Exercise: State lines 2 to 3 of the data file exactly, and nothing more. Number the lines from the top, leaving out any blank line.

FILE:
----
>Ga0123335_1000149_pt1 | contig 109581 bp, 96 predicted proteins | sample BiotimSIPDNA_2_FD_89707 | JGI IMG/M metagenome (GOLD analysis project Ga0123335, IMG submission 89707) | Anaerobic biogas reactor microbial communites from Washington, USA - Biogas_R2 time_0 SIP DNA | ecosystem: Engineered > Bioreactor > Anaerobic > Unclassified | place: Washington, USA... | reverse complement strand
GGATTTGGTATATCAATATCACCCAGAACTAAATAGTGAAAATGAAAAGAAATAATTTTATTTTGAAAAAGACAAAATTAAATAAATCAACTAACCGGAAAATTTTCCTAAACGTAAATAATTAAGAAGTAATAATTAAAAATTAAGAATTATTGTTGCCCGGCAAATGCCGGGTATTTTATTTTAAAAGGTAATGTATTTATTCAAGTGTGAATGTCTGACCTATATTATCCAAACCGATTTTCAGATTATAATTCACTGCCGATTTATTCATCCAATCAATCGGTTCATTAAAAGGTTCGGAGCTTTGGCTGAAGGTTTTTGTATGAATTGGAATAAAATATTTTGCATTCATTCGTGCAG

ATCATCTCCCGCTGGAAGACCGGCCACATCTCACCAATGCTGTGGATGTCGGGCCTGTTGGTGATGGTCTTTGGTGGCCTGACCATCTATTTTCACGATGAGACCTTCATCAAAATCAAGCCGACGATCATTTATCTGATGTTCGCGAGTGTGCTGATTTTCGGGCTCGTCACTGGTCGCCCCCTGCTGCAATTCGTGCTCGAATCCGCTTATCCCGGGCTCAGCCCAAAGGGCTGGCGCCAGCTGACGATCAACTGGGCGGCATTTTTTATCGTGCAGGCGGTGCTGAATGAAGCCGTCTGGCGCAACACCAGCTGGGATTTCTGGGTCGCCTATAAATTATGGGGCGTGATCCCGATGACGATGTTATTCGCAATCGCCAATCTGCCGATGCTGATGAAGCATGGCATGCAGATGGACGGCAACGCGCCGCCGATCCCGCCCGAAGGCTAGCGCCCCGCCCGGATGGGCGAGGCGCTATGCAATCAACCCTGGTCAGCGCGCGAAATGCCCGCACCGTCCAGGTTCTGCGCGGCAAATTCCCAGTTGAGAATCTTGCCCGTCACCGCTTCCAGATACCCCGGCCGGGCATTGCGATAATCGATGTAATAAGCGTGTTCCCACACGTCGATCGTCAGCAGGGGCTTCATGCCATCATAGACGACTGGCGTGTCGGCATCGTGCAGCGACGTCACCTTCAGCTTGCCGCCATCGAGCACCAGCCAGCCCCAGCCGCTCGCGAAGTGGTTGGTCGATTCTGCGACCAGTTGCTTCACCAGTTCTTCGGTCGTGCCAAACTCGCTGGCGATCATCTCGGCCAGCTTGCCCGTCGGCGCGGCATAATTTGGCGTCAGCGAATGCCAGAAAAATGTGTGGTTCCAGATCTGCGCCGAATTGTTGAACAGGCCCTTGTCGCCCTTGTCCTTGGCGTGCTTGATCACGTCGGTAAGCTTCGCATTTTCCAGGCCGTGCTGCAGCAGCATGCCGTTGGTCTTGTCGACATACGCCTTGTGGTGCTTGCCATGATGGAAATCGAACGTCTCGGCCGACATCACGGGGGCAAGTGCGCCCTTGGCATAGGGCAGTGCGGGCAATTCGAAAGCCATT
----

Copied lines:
GGATTTGGTATATCAATATCACCCAGAACTAAATAGTGAAAATGAAAAGAAATAATTTTATTTTGAAAAAGACAAAATTAAATAAATCAACTAACCGGAAAATTTTCCTAAACGTAAATAATTAAGAAGTAATAATTAAAAATTAAGAATTATTGTTGCCCGGCAAATGCCGGGTATTTTATTTTAAAAGGTAATGTATTTATTCAAGTGTGAATGTCTGACCTATATTATCCAAACCGATTTTCAGATTATAATTCACTGCCGATTTATTCATCCAATCAATCGGTTCATTAAAAGGTTCGGAGCTTTGGCTGAAGGTTTTTGTATGAATTGGAATAAAATATTTTGCATTCATTCGTGCAG

ATCATCTCCCGCTGGAAGACCGGCCACATCTCACCAATGCTGTGGATGTCGGGCCTGTTGGTGATGGTCTTTGGTGGCCTGACCATCTATTTTCACGATGAGACCTTCATCAAAATCAAGCCGACGATCATTTATCTGATGTTCGCGAGTGTGCTGATTTTCGGGCTCGTCACTGGTCGCCCCCTGCTGCAATTCGTGCTCGAATCCGCTTATCCCGGGCTCAGCCCAAAGGGCTGGCGCCAGCTGACGATCAACTGGGCGGCATTTTTTATCGTGCAGGCGGTGCTGAATGAAGCCGTCTGGCGCAACACCAGCTGGGATTTCTGGGTCGCCTATAAATTATGGGGCGTGATCCCGATGACGATGTTATTCGCAATCGCCAATCTGCCGATGCTGATGAAGCATGGCATGCAGATGGACGGCAACGCGCCGCCGATCCCGCCCGAAGGCTAGCGCCCCGCCCGGATGGGCGAGGCGCTATGCAATCAACCCTGGTCAGCGCGCGAAATGCCCGCACCGTCCAGGTTCTGCGCGGCAAATTCCCAGTTGAGAATCTTGCCCGTCACCGCTTCCAGATACCCCGGCCGGGCATTGCGATAATCGATGTAATAAGCGTGTTCCCACACGTCGATCGTCAGCAGGGGCTTCATGCCATCATAGACGACTGGCGTGTCGGCATCGTGCAGCGACGTCACCTTCAGCTTGCCGCCATCGAGCACCAGCCAGCCCCAGCCGCTCGCGAAGTGGTTGGTCGATTCTGCGACCAGTTGCTTCACCAGTTCTTCGGTCGTGCCAAACTCGCTGGCGATCATCTCGGCCAGCTTGCCCGTCGGCGCGGCATAATTTGGCGTCAGCGAATGCCAGAAAAATGTGTGGTTCCAGATCTGCGCCGAATTGTTGAACAGGCCCTTGTCGCCCTTGTCCTTGGCGTGCTTGATCACGTCGGTAAGCTTCGCATTTTCCAGGCCGTGCTGCAGCAGCATGCCGTTGGTCTTGTCGACATACGCCTTGTGGTGCTTGCCATGATGGAAATCGAACGTCTCGGCCGACATCACGGGGGCAAGTGCGCCCTTGGCATAGGGCAGTGCGGGCAATTCGAAAGCCATT